Navigating industry challenges and opportunities with a new five-year research, development and extension plan.
AgriFutures Australia has announced a new five-year research, development and extension (RD&E) Plan for Australia’s pasture seeds industry. The AgriFutures Pasture Seeds Program RD&E Plan 2023-2028 sets the RD&E agenda for the pasture seeds industry to thrive into the future.
An engaged industry
Consultation with key industry stakeholders has been crucial in shaping the Plan, including consultation undertaken with the AgriFutures Pasture Seeds Advisory Panel, Lucerne Australia, the Tasmanian Seed Industry Group, and representatives of the subclover industry.
Emma Rodham, Manager of Levied Industries – Export Fodder and Pasture Seeds at AgriFutures noted the positive impact these key partnerships have had on the development of the Plan. “It really has genuinely started from scratch and had the industry’s input every step of the way,” she said.
“I’m really proud of that; It’s a future-focused plan that is directly driven by industry.”
Delivering a strong return on investment
Lisa Anderson, Chair of the Pasture Seeds Program Advisory Panel at AgriFutures, emphasised that the high level of consultation in the development of the RD&E Plan and the shared commitment from industry has resulted in a comprehensive and strategic approach that levy payers will find value in.
“It’s really important for everybody to have some say in what the Plan will look like because it’s important for the AgriFutures Pasture Seeds Program to be relevant, practical and solving real problems that levy payers want addressed,” said Lisa.
“Certified seed growers, seed cleaners, commercial seed suppliers, grower organisation representatives, researchers, allied industry stakeholders and agronomy advisers, were all involved in helping us to shape the development of the Plan,” she said.
“Ongoing, [stakeholder engagement] will also be really important, for broad Program awareness but also because it means that research outcomes will more likely be adopted by producers,” she added.
Three key future-focused priorities
The RD&E Plan aims to ensure the long-term success of the pasture seeds industry through three future-focused priorities:
- Supporting production systems and agronomic advancement
- Developing people
- Connecting the value chain.
“Priority one is our main area of investment which is around supporting research that is really applicable on-farm,” explained Emma.
“So, looking at sustainable farming practices and increased agronomic efficiency, as well as addressing some of those on-farm challenges such as pesticide and herbicide resistance,” she said.
Investments under this priority include research into increasing seed yield, pest control, irrigation efficiency, technology and other agronomic improvements, as well as investigating chemical control resistance and best management practices.
The second priority, she explained, seeks to address the threats facing the industry due to an aging workforce and workforce insecurities by focusing not only on attracting new people, but also developing existing human capacity within the industry.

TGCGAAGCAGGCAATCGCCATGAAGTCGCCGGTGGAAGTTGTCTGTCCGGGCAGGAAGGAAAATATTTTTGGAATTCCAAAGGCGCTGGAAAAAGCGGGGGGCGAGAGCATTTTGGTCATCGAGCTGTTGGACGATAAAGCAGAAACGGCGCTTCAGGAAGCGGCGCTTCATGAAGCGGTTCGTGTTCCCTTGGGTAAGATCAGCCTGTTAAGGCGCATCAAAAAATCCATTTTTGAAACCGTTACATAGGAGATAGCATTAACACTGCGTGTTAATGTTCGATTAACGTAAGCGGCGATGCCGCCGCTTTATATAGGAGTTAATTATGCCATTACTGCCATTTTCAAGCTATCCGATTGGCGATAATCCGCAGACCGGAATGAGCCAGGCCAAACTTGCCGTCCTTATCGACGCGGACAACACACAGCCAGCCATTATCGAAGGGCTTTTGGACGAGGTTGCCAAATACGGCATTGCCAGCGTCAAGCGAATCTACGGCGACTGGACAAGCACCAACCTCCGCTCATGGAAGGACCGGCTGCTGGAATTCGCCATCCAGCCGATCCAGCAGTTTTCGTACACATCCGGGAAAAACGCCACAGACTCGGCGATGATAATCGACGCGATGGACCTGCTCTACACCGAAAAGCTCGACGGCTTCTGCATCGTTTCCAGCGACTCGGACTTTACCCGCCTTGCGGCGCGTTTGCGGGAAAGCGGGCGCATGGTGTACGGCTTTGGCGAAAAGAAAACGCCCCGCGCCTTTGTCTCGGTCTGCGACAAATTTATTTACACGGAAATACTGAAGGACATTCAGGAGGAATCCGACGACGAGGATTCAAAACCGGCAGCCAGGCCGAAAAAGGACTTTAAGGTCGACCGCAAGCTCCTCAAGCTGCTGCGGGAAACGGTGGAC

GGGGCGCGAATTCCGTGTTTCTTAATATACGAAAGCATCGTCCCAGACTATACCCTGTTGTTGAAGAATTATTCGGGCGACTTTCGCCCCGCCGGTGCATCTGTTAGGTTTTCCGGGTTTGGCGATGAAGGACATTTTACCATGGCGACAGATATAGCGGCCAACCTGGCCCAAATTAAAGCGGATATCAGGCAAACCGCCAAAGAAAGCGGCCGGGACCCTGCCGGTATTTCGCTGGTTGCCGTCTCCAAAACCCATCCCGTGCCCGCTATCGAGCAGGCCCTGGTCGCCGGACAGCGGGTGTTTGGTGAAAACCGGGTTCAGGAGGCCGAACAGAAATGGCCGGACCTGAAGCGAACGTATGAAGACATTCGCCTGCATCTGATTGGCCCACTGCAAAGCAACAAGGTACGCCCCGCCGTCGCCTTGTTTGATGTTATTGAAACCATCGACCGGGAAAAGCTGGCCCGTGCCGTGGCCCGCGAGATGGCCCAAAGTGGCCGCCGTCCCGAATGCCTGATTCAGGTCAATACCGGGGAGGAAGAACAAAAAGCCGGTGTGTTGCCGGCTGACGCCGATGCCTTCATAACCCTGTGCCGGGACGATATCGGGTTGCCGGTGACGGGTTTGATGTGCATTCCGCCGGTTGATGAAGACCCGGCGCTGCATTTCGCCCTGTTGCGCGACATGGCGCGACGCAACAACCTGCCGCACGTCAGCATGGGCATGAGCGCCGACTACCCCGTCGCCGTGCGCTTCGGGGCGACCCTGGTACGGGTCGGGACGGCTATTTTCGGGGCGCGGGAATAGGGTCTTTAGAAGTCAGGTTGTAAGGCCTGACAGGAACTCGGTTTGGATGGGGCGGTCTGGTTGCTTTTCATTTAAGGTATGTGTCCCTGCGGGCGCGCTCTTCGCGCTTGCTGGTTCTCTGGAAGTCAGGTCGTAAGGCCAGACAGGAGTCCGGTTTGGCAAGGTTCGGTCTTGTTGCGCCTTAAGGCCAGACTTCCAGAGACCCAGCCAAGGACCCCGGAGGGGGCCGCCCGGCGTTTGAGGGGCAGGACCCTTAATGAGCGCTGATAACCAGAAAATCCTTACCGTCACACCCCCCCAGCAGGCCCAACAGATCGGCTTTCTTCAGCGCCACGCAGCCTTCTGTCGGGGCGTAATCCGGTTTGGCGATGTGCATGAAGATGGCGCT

“Something we’ve heard from industry during our consultations is that there’s an aging workforce, which includes the grower group as well as consultants, advisers and researchers, so there’s a fear that the existing industry knowledge will be lost once those people retire,” explained Emma.
Targeted investment towards supporting study tours, training and capacity building workshops, as well as solidifying relationships with schools and universities are outlined in the Plan as potential investment opportunities to help future proof the industry in this way.
In light of the dynamic global climate and increasing demand for sustainable products from international markets, industry also called for emphasis on connecting the value chain to remain competitive in the current and future market, hence the third priority.
Emma explained that the RD&E Plan will look to build the agility of the industry by enhancing understanding and collaboration across the value chain including the development of tools to communicate the value of the industry.
“We heard a lot of concerns in our consultations around social license to operate, sustainability and market access,” explained Emma.
“We know that on the international stage, markets are looking for evidence of sustainable production systems, so we discussed potential strategies such as traceability to maintain and increase market access. But to be successful in this type of endeavor, we will need the whole industry to be involved in these discussions as we move forward.
“We are really excited to proactively facilitate opportunities that increase connections across the value chain and to tackle this challenge together to turn it into an opportunity,” she said.
The certified pasture seeds industry in Australia boasts a gross value of production (GVP) of over $40 million and focuses on certified temperate pasture species such as lucerne, sub clover, other clovers, medics, and serradella.
The majority of production occurs in South Australia, with production also occurring in Tasmania, New South Wales, and Victoria, and a large amount of uncertified seed production occurring in Western Australia.
There are approximately 500 dedicated growers who produce certified seed in Australia for both domestic and export markets.
Since 1989, the pasture seeds industry has been supported by a statutory R&D levy on certified temperate pasture seeds. Funds collected under the levy are invested in line with the objectives of the Program’s RD&E Plan.Read the AgriFutures Pasture Seeds Program RD&E Plan 2023-2028 To keep up to date with the latest research, events and program activities subscribe to AgriFutures Pasture Seeds Program here